Continuous simulators  are characterized by the extensive use of mathematical formulae which describe how a simulated component responds when subjected to various conditions. For example, consider a circuit described at the transistor, resistor and capacitor level. The behaviour of all these components are well understood and are governed by several equations which describe their respective behaviours. A continuous simulator would apply those equations in the context of the components' environment and connectivity and produce a continuous graph which accurately reflects how the components would react if they were actually hooked up in reality. The graphs usually reflect the changes in the state of the system with respect to time; however, other relationships may also be demonstrated as well. Unfortunately, the mathematical equations employed by a continuous simulator can make the simulation very computationally intensive, especially in the presence of thousands of interconnected elements. As such, continuous simulators may be slow and are consequently only useful when simulating a relatively small number of components which are described at a low level of abstraction.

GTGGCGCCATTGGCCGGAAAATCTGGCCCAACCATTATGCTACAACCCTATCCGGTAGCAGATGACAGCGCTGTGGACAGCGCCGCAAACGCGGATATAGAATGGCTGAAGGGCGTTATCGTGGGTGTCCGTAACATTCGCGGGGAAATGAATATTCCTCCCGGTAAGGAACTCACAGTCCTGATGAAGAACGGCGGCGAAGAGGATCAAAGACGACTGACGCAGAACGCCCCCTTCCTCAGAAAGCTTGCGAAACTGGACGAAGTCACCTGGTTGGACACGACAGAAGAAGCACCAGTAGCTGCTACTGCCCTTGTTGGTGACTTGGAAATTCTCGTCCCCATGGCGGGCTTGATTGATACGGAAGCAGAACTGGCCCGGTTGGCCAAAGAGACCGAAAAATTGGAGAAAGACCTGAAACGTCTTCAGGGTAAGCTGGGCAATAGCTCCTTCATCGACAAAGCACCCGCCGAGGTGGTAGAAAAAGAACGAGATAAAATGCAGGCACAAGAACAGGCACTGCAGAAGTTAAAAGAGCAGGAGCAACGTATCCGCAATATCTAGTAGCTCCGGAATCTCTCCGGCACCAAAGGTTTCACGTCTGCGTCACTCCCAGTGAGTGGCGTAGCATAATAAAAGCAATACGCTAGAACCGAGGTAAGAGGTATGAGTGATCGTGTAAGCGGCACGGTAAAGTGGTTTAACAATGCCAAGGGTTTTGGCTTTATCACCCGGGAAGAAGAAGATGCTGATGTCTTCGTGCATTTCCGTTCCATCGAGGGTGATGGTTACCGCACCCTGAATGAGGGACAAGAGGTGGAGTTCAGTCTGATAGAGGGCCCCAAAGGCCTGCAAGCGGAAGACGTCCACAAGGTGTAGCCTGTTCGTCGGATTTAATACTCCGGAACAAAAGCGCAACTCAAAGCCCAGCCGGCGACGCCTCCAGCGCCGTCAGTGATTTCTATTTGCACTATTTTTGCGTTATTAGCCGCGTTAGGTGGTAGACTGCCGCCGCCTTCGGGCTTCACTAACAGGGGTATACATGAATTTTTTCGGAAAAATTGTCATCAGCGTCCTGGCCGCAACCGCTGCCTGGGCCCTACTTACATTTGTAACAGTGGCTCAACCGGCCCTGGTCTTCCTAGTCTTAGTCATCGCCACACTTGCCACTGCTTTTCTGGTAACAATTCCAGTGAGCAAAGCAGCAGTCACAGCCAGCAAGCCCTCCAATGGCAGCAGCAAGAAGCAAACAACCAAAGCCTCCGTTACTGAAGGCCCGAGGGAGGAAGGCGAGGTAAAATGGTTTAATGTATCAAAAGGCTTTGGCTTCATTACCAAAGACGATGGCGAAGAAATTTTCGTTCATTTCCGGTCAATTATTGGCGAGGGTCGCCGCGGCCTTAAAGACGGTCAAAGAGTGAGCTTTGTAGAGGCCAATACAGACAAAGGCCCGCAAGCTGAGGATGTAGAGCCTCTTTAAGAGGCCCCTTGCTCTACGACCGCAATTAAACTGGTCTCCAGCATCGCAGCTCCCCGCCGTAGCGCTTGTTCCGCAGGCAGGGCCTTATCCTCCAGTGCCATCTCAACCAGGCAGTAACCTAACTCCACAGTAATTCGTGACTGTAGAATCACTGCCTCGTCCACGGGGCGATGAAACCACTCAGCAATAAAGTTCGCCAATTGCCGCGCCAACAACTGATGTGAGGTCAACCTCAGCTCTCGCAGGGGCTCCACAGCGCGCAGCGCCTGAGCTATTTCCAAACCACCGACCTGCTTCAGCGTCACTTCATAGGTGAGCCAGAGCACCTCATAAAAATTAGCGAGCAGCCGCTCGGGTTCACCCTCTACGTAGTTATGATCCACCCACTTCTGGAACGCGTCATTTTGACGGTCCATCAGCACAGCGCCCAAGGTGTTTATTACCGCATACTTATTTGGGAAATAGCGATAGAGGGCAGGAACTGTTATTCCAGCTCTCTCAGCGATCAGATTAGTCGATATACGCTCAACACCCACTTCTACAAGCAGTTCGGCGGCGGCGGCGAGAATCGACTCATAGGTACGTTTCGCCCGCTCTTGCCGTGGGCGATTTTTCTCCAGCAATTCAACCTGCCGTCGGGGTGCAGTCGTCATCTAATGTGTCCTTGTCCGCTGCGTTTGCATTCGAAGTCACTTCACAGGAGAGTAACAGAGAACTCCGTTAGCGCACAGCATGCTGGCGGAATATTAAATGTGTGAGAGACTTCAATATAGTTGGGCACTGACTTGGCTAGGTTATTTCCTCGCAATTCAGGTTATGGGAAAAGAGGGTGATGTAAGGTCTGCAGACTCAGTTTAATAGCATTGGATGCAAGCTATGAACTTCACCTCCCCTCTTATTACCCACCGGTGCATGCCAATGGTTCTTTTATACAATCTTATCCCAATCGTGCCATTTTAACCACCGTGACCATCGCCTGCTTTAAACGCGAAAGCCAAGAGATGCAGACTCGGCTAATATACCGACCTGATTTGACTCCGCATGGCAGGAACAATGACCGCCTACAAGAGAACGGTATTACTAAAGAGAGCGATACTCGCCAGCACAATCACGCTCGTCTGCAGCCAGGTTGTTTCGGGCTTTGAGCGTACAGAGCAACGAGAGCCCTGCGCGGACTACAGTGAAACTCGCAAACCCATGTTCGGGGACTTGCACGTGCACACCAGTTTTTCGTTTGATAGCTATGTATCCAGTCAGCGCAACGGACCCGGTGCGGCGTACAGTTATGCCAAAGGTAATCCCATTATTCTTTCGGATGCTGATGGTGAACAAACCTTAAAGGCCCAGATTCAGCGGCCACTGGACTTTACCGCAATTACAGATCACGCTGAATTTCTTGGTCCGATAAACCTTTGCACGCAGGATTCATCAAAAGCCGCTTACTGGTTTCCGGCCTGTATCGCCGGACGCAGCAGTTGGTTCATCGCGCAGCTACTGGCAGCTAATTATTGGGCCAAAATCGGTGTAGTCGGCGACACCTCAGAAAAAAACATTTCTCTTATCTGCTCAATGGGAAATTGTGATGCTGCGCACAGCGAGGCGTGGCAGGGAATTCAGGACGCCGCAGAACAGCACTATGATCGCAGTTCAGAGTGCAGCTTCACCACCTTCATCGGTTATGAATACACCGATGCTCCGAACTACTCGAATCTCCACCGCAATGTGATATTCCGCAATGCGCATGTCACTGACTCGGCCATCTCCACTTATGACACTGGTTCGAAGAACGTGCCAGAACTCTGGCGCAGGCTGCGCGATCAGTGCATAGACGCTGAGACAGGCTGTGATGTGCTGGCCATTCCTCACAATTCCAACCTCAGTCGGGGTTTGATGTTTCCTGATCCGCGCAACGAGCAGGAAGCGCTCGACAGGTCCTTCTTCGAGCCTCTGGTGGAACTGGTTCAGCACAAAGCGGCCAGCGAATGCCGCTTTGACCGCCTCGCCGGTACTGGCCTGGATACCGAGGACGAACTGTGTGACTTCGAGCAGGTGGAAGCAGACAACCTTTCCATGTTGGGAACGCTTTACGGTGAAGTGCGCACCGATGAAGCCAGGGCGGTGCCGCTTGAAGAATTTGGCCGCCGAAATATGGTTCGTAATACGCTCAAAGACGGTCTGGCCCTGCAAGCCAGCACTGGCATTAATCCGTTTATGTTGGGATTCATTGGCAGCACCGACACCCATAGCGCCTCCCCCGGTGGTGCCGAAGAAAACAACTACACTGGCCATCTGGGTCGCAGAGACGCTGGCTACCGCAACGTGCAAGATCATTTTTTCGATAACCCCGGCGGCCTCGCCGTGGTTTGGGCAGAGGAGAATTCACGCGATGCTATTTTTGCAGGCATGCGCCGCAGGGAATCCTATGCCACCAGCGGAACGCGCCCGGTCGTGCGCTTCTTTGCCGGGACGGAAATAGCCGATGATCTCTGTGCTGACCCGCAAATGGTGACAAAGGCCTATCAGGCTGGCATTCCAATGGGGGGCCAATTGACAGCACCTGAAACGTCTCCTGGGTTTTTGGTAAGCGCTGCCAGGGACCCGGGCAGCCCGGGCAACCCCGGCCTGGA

As an example of continuous simulation, consider a depletion mode transistor acting as a pull up for a capacitive load . The schematic for such a device is presented in Figure 1.1. The transient behaviour of the system is governed by the equation .
Figure 1.1: Depletion Mode Transistor Pulling Up Capacitive Load
During the latter stages of the rising transient, a continuous simulator would produce the graph given by Figure 1.2.
Figure 1.2: Graph Representing Continuous Behaviour